By 2025, all packaging is to be refillable, reusable or recyclable.
The share of recycled materials in plastic packaging is to be increased to 30%.
At the same time, the quantity of new, petroleum-based plastic in use is to be reduced by 50%.
By the end of 2020, Beiersdorf will also have shifted more than 90% of its PET bottles in Europe over to recycled plastic (rPET). This initiative alone will reduce the amount of new plastic by more than 1200 tonnes annually.
REFILL STATIONS FOR DETERGENTS AND WASHING-UP LIQUIDS
With its new brand Love Nature, Düsseldorf-based consumer goods manufacturer Henkel is specifically targeting customers who want to shop more conscientiously and who are prepared to give sustainable packaging alternatives a try.
Since October 2020, customers in 15 selected dm, Rossmann and Müller drugstores have been able to refill Love Nature detergent and washing-up liquid bottles themselves at specially designed refill stations.
To ensure that everything works perfectly from a technical standpoint, Henkel offers special refill bottles for each product group. There are two detergent and two washing-up liquid variants to choose from, each of which can be dispensed into the bottle provided with the label “My detergent” or “My washing-up liquid”. The traditional shelf goods can currently not be refilled.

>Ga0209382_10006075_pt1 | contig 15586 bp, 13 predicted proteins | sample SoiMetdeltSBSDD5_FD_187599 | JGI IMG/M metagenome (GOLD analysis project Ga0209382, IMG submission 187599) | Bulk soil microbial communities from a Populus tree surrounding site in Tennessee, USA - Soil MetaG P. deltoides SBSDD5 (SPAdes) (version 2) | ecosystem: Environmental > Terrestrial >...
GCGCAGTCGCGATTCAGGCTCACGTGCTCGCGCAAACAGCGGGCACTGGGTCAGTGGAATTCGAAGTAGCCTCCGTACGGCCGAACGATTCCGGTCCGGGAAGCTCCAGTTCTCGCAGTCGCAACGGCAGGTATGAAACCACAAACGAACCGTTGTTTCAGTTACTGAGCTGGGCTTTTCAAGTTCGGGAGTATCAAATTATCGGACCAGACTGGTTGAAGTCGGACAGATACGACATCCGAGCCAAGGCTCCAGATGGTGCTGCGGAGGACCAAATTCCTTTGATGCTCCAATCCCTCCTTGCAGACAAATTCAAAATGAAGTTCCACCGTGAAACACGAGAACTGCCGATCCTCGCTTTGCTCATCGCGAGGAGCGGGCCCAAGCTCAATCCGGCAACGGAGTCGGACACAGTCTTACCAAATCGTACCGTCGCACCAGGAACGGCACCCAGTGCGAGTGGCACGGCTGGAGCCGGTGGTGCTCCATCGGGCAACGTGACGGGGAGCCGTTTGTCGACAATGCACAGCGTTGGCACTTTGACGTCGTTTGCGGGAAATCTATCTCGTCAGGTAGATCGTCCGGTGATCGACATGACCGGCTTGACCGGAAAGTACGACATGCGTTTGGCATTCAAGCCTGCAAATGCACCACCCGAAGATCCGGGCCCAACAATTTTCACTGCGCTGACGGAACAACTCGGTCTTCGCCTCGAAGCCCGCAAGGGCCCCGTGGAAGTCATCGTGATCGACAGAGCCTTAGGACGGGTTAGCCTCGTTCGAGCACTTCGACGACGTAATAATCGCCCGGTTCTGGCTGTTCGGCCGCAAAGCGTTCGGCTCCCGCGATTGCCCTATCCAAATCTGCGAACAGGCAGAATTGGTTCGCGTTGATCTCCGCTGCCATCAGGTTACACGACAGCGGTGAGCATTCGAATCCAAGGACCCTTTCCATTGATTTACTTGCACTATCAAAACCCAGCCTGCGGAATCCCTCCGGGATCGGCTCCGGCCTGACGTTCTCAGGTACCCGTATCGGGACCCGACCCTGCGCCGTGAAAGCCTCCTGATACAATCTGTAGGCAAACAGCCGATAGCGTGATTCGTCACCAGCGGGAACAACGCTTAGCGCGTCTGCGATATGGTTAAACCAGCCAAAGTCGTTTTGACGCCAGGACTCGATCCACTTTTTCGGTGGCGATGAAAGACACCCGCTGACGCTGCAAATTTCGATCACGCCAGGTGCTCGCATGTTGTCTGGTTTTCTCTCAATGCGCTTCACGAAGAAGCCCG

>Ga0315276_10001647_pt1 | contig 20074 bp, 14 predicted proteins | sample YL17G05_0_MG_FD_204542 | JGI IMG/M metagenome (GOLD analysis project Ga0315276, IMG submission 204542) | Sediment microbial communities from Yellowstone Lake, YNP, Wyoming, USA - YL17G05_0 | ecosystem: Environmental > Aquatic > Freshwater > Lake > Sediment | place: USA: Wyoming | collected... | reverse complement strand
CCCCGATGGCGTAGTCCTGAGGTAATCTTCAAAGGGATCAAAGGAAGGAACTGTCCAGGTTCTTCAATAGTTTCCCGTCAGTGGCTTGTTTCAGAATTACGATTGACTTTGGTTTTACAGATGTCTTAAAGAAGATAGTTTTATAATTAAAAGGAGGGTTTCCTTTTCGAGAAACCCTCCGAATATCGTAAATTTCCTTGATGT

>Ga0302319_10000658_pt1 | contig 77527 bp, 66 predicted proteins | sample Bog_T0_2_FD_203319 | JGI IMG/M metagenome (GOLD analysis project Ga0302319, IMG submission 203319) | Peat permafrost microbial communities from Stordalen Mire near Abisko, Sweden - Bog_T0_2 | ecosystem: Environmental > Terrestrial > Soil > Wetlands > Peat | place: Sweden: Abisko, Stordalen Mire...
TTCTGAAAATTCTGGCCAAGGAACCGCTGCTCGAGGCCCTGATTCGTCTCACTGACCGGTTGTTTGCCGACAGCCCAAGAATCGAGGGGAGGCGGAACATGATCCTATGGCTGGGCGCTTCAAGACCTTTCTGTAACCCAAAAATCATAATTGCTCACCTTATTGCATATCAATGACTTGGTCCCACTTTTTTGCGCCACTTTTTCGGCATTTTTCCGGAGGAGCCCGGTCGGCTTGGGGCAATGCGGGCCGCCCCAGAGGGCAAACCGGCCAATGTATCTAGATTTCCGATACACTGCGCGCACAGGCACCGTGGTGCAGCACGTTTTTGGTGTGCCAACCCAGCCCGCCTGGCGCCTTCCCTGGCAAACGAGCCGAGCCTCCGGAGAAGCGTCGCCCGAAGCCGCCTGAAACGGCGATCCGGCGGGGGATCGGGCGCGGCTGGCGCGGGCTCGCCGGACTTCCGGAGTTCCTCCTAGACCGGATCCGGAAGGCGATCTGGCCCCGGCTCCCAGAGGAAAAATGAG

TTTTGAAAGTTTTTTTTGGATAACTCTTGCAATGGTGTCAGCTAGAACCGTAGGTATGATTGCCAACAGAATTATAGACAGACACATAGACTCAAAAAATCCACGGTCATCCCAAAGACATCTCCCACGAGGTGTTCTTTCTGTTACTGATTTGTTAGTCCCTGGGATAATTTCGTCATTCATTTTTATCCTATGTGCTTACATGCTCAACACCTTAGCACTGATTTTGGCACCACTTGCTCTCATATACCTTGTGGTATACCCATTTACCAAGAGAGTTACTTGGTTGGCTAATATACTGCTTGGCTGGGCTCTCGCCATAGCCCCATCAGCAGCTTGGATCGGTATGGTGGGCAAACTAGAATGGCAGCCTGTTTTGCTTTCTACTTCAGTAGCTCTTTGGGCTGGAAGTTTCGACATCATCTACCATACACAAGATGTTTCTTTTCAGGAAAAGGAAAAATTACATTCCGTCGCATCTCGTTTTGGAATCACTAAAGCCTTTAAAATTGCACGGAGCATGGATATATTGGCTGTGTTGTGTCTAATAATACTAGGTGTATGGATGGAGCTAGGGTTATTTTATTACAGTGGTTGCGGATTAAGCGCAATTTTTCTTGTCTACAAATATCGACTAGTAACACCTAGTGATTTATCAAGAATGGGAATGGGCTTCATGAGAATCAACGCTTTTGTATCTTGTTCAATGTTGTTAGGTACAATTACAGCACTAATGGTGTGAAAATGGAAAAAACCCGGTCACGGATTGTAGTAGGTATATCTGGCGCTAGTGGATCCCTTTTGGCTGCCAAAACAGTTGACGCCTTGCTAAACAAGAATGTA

The bodies of the refillable bottles are made of 100% recycled plastic and can in turn be fully recycled at the end of their service life. The test phase with the refill stations is currently scheduled for one year.
Huhtamaki Flexible Packaging Europe is strongly committed to meeting this challenge for flexiblepackaging and, specifically, for laminated tube applications. ‘We recently succeeded in integrating the first quantities of recycled plastics into one of our standard plastic barrier laminate for tubes’, says Thomas Stroh, R&D Manager at Huhtamaki Flexible Packaging Europe. ‘This development brings us a major step closer to contributing to the EU’s packaging recycling targets for flexible packaging formats.’
The tube produced with Huhtamaki’s laminate contains 19% Mersalen® recyclates, produced by APK AG, and its performance is nearly identical with the standard referenced PBL structure produced with virgin LDPE. The ambitious R&D unit at Huhtamaki Flexible Packaging Europe plans to further increase the percentage of recycled content in their products and will test recyclates based on different feedstock streams. Currently, LDPE-recyclates based purely on post-consumer waste and suitable for food and cosmetic packaging, which requires food contact compliance, are not yet available on the European market. Huhtamaki and APK are cooperating closely to solve this challenge.